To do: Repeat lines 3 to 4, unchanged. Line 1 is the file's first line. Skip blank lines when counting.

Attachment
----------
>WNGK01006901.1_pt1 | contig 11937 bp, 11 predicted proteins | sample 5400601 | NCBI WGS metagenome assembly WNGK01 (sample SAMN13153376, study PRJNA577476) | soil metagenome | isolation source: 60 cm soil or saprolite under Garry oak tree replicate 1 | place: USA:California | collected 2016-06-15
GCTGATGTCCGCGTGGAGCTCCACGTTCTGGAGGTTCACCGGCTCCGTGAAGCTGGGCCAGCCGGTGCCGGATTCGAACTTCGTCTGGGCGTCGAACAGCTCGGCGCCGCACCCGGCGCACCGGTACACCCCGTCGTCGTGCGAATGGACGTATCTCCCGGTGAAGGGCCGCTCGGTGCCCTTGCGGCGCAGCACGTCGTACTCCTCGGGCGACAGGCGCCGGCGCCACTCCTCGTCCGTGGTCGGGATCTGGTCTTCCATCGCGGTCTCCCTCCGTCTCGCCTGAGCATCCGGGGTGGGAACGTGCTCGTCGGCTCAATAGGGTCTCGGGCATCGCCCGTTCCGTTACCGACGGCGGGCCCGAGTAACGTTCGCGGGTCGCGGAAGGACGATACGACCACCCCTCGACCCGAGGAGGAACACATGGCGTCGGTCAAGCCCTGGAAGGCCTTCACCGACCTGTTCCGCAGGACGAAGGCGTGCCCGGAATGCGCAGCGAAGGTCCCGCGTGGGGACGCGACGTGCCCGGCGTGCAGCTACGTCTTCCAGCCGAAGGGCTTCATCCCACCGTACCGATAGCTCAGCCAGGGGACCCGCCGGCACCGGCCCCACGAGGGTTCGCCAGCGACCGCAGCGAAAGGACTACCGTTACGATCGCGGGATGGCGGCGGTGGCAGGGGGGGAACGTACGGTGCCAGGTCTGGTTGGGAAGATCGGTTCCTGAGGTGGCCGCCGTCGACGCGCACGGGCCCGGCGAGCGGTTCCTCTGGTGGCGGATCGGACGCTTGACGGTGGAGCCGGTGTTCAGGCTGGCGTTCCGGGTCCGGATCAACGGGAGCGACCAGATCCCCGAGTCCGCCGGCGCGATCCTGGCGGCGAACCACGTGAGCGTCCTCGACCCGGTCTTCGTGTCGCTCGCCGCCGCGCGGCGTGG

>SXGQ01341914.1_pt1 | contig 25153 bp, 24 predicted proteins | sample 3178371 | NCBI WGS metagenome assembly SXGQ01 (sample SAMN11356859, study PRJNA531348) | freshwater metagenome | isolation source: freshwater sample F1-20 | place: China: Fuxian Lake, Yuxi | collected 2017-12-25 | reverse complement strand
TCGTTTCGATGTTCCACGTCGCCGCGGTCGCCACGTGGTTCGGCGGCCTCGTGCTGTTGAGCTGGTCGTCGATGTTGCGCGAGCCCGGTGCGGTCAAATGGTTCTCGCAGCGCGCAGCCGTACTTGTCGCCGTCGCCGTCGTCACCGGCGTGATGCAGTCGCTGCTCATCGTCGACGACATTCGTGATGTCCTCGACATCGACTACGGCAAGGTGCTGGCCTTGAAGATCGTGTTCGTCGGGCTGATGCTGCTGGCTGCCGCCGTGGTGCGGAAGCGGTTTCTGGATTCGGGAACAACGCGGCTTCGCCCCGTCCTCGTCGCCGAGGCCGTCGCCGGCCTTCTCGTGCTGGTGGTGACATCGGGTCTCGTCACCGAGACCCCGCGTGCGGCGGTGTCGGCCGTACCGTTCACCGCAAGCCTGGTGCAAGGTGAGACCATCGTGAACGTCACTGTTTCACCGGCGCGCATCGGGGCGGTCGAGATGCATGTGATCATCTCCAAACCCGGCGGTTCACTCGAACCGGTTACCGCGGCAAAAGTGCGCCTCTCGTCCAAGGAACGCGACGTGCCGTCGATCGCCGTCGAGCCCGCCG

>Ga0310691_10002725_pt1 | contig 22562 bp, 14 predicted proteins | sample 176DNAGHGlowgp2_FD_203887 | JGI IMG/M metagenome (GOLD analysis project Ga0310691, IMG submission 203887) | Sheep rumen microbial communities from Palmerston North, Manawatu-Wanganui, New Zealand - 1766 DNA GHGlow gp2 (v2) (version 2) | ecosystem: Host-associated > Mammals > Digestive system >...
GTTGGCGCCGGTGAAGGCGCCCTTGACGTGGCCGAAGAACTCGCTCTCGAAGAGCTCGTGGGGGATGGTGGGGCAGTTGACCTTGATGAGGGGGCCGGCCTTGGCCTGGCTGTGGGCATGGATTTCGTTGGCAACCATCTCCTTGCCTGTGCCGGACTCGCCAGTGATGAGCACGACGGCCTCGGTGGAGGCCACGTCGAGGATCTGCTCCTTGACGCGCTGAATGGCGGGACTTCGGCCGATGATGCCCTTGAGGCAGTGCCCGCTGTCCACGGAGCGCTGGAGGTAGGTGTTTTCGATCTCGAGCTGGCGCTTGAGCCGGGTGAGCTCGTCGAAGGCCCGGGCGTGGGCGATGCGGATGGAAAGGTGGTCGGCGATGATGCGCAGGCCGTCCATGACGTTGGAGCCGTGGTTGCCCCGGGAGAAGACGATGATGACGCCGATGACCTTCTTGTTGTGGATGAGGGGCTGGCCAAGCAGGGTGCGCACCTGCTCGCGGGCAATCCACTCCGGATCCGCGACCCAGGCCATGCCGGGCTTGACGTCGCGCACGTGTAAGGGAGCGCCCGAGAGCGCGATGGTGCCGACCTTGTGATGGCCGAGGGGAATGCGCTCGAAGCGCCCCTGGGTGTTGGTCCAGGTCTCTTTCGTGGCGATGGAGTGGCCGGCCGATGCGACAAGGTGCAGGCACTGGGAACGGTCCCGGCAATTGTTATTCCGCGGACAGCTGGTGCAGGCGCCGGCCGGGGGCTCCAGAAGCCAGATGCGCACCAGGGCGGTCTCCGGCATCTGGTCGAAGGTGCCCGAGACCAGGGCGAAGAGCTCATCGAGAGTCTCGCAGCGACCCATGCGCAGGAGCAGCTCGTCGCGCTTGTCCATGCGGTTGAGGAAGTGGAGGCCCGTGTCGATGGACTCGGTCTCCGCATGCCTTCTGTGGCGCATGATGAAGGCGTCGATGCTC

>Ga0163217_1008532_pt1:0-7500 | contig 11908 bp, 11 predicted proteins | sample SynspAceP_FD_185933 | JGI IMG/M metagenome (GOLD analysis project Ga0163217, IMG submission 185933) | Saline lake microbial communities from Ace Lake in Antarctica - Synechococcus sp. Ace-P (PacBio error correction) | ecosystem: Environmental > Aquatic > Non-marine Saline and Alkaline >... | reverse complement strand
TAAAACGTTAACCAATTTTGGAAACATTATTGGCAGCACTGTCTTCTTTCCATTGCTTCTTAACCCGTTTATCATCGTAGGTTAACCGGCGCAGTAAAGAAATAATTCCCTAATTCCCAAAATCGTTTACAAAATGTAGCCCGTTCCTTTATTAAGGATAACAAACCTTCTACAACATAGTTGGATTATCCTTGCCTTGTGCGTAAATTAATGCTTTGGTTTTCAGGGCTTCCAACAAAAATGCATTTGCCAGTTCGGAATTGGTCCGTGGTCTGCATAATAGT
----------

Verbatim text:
>SXGQ01341914.1_pt1 | contig 25153 bp, 24 predicted proteins | sample 3178371 | NCBI WGS metagenome assembly SXGQ01 (sample SAMN11356859, study PRJNA531348) | freshwater metagenome | isolation source: freshwater sample F1-20 | place: China: Fuxian Lake, Yuxi | collected 2017-12-25 | reverse complement strand
TCGTTTCGATGTTCCACGTCGCCGCGGTCGCCACGTGGTTCGGCGGCCTCGTGCTGTTGAGCTGGTCGTCGATGTTGCGCGAGCCCGGTGCGGTCAAATGGTTCTCGCAGCGCGCAGCCGTACTTGTCGCCGTCGCCGTCGTCACCGGCGTGATGCAGTCGCTGCTCATCGTCGACGACATTCGTGATGTCCTCGACATCGACTACGGCAAGGTGCTGGCCTTGAAGATCGTGTTCGTCGGGCTGATGCTGCTGGCTGCCGCCGTGGTGCGGAAGCGGTTTCTGGATTCGGGAACAACGCGGCTTCGCCCCGTCCTCGTCGCCGAGGCCGTCGCCGGCCTTCTCGTGCTGGTGGTGACATCGGGTCTCGTCACCGAGACCCCGCGTGCGGCGGTGTCGGCCGTACCGTTCACCGCAAGCCTGGTGCAAGGTGAGACCATCGTGAACGTCACTGTTTCACCGGCGCGCATCGGGGCGGTCGAGATGCATGTGATCATCTCCAAACCCGGCGGTTCACTCGAACCGGTTACCGCGGCAAAAGTGCGCCTCTCGTCCAAGGAACGCGACGTGCCGTCGATCGCCGTCGAGCCCGCCG